With such vast volumes of information, I will attempt not to speak of every detail I learn in this novel, instead the crucial, necessary facts I believe I should take from this experience. Starting with chapter 5, the Guinea worm experience appeared quite gruesome and excruciating, as they “acid” their way out, causing unbearable pain to the host, forcing them to seek refuge for water to go and continue on life, practically manipulating their “caregiver”. This and the other instances explained, such as malaria, virus in upper respiratory track, cholera, Hymenoepimecis argyraphaga, T. gondii, opened up my view on why and how parasites, viruses, and bacteria will exploit their host. Furthermore, I also gained knowledge that yogurt is a great probiotic source, and is the reason why doctors tell their patients to eat yogurt, when they are on certain medication. Moreover, I understood that T. gondii and potentially thousands of other parasites will cause actual changes to a human behavior, however it is not certain for T. gondii if its effects on humans are purposeful or accidentally affects us. However, I understood we are still unsure and are striving to learn how organisms are able to control the human mind, or body in general. Additionally, it is currently being debated whether or not T. gondii may actually trigger schizophrenia. Also, when an animal may become terribly sick, and often is part of some type of pack, it appears that actually the sick organism may leave the pack itself, not the pack completely abandoning the poor animal, as previously thought. Furthermore, I understood that we can domesticate strains of mild disease, if we favor the mild strain and steer the evolution of it, and shut down all modes of transmission, humans should soon in the future not fear something as deadly and wretched like cholera or malaria. As can be seen, chapter 5 was a critical read on the perspective of what host manipulation is and how to defend against it.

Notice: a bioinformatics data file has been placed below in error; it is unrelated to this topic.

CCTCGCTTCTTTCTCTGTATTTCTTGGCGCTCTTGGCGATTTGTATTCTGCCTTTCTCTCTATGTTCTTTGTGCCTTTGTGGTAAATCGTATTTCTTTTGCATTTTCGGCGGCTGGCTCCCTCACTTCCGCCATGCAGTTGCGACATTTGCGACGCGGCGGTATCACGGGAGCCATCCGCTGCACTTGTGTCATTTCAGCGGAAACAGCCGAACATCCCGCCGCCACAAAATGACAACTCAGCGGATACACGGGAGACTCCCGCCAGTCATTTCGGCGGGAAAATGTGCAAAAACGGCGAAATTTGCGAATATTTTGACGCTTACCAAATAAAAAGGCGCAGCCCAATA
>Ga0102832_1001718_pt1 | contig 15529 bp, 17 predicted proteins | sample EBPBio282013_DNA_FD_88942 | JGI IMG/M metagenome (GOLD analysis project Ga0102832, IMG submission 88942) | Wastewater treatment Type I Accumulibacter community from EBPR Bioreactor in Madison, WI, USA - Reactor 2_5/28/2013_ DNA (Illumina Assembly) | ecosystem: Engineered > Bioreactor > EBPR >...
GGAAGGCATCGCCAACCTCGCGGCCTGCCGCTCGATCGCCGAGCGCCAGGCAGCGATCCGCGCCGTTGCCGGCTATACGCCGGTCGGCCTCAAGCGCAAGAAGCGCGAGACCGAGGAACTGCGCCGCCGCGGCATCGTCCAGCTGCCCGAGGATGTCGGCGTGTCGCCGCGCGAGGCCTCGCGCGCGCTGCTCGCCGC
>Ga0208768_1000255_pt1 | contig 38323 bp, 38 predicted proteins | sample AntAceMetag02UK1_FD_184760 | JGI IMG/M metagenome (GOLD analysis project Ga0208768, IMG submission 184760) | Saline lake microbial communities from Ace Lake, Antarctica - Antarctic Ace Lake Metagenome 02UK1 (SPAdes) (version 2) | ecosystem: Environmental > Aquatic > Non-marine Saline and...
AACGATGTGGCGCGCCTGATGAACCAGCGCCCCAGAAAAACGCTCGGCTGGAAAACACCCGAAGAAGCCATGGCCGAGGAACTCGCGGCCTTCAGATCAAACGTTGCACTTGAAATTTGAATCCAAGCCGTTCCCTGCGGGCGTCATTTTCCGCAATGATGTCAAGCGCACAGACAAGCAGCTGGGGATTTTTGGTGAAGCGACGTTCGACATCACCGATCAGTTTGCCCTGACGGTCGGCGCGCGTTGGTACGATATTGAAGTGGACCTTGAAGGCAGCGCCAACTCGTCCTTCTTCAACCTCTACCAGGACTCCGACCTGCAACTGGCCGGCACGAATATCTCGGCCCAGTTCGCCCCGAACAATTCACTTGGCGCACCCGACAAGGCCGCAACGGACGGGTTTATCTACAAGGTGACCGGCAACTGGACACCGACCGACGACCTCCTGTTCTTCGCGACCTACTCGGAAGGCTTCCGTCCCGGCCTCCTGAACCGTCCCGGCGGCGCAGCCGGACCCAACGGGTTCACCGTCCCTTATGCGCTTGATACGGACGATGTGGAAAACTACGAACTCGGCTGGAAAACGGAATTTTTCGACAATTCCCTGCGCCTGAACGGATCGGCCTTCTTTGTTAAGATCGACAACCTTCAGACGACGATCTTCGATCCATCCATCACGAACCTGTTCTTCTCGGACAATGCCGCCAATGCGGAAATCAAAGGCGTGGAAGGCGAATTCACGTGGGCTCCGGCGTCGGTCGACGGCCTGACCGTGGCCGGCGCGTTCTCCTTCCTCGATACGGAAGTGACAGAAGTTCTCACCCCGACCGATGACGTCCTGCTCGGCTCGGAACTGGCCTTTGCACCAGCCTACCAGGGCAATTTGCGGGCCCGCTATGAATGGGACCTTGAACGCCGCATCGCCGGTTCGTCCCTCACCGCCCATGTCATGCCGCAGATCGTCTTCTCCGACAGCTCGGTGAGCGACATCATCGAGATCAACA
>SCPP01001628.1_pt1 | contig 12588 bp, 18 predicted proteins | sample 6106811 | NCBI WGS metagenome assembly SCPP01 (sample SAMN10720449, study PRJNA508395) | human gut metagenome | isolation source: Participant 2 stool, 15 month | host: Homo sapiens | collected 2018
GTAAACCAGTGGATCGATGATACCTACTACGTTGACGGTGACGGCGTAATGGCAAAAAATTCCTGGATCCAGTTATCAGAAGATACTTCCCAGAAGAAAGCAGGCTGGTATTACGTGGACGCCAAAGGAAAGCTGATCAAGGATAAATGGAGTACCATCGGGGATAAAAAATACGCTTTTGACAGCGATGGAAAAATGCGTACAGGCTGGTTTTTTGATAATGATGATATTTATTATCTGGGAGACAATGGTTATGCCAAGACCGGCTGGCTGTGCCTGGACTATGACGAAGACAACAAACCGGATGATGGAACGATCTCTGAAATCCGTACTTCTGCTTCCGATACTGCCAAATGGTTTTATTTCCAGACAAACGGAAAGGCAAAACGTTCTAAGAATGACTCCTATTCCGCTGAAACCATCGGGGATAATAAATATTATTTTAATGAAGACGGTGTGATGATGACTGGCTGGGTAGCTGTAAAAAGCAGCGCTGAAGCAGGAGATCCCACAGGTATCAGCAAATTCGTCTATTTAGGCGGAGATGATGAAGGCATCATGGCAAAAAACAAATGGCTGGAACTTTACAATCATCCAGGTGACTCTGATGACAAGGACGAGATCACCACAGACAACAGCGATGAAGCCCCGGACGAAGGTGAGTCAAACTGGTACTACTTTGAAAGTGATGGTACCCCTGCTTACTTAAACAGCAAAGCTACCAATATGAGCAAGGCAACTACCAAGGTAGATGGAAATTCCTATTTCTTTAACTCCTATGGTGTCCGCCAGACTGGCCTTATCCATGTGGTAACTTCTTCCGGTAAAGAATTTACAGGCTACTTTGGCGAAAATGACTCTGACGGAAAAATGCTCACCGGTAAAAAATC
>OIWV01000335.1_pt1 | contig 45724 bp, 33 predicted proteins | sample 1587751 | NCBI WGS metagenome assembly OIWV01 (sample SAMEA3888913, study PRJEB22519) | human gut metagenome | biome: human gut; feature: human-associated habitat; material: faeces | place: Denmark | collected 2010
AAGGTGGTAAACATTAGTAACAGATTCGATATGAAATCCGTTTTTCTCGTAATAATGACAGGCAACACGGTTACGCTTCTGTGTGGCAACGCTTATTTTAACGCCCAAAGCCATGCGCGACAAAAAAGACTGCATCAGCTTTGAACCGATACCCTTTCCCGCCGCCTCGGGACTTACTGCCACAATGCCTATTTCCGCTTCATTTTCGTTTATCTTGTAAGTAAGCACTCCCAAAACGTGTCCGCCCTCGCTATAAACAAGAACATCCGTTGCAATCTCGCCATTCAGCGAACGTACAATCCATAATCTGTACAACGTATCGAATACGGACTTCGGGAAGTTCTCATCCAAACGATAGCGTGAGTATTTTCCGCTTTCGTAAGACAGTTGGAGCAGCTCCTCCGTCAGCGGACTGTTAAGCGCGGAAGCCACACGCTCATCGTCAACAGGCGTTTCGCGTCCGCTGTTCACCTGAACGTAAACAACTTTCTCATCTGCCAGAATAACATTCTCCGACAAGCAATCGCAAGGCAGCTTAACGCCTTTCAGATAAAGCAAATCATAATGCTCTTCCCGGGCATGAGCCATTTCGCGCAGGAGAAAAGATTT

Later on, in chapter 6, I acquired much information about DNA in general, which I will share now. First off, I discovered only 3% of your DNA contains instructions for the construction of cells, while the 97% is “not active for building anything”. That 97% DNA, previously regarded as “junk” DNA, the majority of it is a composite of bacterial and viral DNA, as 1/3 of our DNA is viral DNA. Moreover, I learn that there is a correlation between flu epidemics, and sunspot peaks, and what an antigenic shift is. Also, I gained knowledge about the “knockout” experiments, which scientists were shocked by the findings, as they removed what they thought were “necessary” genes for certain items to be produced, however that was not the case, and it appears other genes stepped up for the task. Moreover I discovered, how Lamarck was falsely framed as the creator of inherited acquired traits, but instead promoted it, while promoting evolution. Additionally, later on I found myself learning that McClintock discovered “jumping genes”, through studying corn. A jumping gene, as I came to learn, is a sequence of DNA moving around through the genome, inserting itself, sometimes, in active genes. Such a phenomenon, possibly explained why mutations can have such a profound impact quickly, as these transposons will often be triggered by some external or internal event. Jumping genes are especially prevalent with brain development, in the neonatal years of life. Along with the remarkable discovery of transposons, I acquired what a Weismann barrier is, as it states that no genetic material may be passed from somatic cells to germ cells, however recently it appears viruses are able to violate such a rule, specifically retroviruses. Also, I discovered that a minimum of 8% of our data is hardcore, permanent retrovirus DNA. There was much more nitty-gritty information on the wonderful and fascinating topic of jumping genes, however this was the notable, noteworthy information I took away from my wonderful read.